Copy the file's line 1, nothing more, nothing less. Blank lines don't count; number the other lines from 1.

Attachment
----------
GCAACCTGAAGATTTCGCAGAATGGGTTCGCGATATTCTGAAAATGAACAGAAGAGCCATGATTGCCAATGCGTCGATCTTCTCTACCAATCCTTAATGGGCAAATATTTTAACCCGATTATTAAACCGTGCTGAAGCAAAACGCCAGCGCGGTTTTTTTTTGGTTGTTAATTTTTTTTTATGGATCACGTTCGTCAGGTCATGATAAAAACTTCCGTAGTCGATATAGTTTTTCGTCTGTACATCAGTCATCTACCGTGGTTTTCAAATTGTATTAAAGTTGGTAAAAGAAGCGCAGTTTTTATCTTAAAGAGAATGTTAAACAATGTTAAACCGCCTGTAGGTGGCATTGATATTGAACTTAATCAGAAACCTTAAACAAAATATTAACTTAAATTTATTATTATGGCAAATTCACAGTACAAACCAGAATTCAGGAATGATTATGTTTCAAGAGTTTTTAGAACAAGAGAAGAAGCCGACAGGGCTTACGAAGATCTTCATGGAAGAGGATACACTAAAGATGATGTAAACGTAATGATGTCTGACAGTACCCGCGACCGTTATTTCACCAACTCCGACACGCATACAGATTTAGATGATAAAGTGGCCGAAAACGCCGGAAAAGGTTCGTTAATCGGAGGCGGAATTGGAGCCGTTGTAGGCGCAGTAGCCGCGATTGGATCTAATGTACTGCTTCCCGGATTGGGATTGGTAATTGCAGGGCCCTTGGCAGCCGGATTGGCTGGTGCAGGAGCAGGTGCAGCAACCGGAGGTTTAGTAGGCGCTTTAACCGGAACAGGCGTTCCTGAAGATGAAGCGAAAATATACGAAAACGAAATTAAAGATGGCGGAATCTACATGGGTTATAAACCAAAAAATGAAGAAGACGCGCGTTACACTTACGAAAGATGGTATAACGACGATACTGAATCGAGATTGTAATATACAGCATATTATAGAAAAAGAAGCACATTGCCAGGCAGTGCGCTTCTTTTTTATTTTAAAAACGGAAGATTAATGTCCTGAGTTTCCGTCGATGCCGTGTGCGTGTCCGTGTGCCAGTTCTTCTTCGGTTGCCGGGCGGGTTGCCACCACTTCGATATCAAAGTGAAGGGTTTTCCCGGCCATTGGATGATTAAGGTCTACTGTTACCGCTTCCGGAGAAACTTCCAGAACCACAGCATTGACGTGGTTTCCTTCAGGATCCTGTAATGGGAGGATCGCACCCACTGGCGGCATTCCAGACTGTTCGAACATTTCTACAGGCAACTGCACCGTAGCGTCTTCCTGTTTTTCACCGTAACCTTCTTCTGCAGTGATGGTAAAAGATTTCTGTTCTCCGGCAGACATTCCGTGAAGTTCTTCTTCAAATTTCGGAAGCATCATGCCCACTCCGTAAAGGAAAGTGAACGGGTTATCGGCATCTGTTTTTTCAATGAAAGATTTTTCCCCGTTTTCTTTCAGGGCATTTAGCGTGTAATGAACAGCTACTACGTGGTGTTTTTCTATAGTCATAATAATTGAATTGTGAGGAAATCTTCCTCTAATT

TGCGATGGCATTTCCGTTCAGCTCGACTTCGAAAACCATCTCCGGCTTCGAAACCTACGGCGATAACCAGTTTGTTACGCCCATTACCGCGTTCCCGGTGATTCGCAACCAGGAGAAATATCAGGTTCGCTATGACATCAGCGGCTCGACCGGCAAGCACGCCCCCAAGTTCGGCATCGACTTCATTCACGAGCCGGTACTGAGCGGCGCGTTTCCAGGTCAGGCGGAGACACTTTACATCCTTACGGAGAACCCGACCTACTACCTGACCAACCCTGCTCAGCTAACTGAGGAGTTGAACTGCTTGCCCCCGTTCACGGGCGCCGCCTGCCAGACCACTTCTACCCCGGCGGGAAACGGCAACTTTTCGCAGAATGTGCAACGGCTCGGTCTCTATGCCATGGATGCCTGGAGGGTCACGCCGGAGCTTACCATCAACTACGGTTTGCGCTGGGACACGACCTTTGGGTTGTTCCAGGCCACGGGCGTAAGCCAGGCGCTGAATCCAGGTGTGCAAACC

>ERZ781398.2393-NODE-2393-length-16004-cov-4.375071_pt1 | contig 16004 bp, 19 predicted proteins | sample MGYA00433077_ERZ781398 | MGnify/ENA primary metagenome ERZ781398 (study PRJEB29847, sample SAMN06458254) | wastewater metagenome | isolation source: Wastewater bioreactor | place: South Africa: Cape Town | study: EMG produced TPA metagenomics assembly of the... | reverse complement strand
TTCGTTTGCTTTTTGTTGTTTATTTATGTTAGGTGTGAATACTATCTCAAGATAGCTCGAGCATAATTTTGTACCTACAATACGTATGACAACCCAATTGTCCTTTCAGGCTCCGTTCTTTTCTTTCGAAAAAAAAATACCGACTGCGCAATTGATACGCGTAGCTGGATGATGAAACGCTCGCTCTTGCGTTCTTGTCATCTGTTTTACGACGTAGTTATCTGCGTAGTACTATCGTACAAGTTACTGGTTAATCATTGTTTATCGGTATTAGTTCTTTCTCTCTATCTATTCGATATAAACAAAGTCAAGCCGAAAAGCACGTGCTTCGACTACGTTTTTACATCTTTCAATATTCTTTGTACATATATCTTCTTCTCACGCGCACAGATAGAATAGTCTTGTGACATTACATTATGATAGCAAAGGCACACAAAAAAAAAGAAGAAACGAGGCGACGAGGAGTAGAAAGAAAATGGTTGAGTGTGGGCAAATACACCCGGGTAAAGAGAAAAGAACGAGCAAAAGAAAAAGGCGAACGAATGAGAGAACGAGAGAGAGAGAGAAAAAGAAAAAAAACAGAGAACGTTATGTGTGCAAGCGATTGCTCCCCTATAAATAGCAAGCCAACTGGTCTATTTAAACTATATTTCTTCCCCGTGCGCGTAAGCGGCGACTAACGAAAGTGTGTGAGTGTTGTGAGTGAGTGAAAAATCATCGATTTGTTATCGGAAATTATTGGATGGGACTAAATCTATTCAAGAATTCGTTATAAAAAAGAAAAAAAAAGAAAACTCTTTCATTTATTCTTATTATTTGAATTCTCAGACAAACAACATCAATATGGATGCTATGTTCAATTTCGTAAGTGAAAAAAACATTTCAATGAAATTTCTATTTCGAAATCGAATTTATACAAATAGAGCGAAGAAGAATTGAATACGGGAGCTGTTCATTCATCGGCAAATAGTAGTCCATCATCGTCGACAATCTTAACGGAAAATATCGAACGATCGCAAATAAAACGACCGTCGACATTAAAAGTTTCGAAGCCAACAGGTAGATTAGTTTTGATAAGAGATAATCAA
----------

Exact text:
GCAACCTGAAGATTTCGCAGAATGGGTTCGCGATATTCTGAAAATGAACAGAAGAGCCATGATTGCCAATGCGTCGATCTTCTCTACCAATCCTTAATGGGCAAATATTTTAACCCGATTATTAAACCGTGCTGAAGCAAAACGCCAGCGCGGTTTTTTTTTGGTTGTTAATTTTTTTTTATGGATCACGTTCGTCAGGTCATGATAAAAACTTCCGTAGTCGATATAGTTTTTCGTCTGTACATCAGTCATCTACCGTGGTTTTCAAATTGTATTAAAGTTGGTAAAAGAAGCGCAGTTTTTATCTTAAAGAGAATGTTAAACAATGTTAAACCGCCTGTAGGTGGCATTGATATTGAACTTAATCAGAAACCTTAAACAAAATATTAACTTAAATTTATTATTATGGCAAATTCACAGTACAAACCAGAATTCAGGAATGATTATGTTTCAAGAGTTTTTAGAACAAGAGAAGAAGCCGACAGGGCTTACGAAGATCTTCATGGAAGAGGATACACTAAAGATGATGTAAACGTAATGATGTCTGACAGTACCCGCGACCGTTATTTCACCAACTCCGACACGCATACAGATTTAGATGATAAAGTGGCCGAAAACGCCGGAAAAGGTTCGTTAATCGGAGGCGGAATTGGAGCCGTTGTAGGCGCAGTAGCCGCGATTGGATCTAATGTACTGCTTCCCGGATTGGGATTGGTAATTGCAGGGCCCTTGGCAGCCGGATTGGCTGGTGCAGGAGCAGGTGCAGCAACCGGAGGTTTAGTAGGCGCTTTAACCGGAACAGGCGTTCCTGAAGATGAAGCGAAAATATACGAAAACGAAATTAAAGATGGCGGAATCTACATGGGTTATAAACCAAAAAATGAAGAAGACGCGCGTTACACTTACGAAAGATGGTATAACGACGATACTGAATCGAGATTGTAATATACAGCATATTATAGAAAAAGAAGCACATTGCCAGGCAGTGCGCTTCTTTTTTATTTTAAAAACGGAAGATTAATGTCCTGAGTTTCCGTCGATGCCGTGTGCGTGTCCGTGTGCCAGTTCTTCTTCGGTTGCCGGGCGGGTTGCCACCACTTCGATATCAAAGTGAAGGGTTTTCCCGGCCATTGGATGATTAAGGTCTACTGTTACCGCTTCCGGAGAAACTTCCAGAACCACAGCATTGACGTGGTTTCCTTCAGGATCCTGTAATGGGAGGATCGCACCCACTGGCGGCATTCCAGACTGTTCGAACATTTCTACAGGCAACTGCACCGTAGCGTCTTCCTGTTTTTCACCGTAACCTTCTTCTGCAGTGATGGTAAAAGATTTCTGTTCTCCGGCAGACATTCCGTGAAGTTCTTCTTCAAATTTCGGAAGCATCATGCCCACTCCGTAAAGGAAAGTGAACGGGTTATCGGCATCTGTTTTTTCAATGAAAGATTTTTCCCCGTTTTCTTTCAGGGCATTTAGCGTGTAATGAACAGCTACTACGTGGTGTTTTTCTATAGTCATAATAATTGAATTGTGAGGAAATCTTCCTCTAATT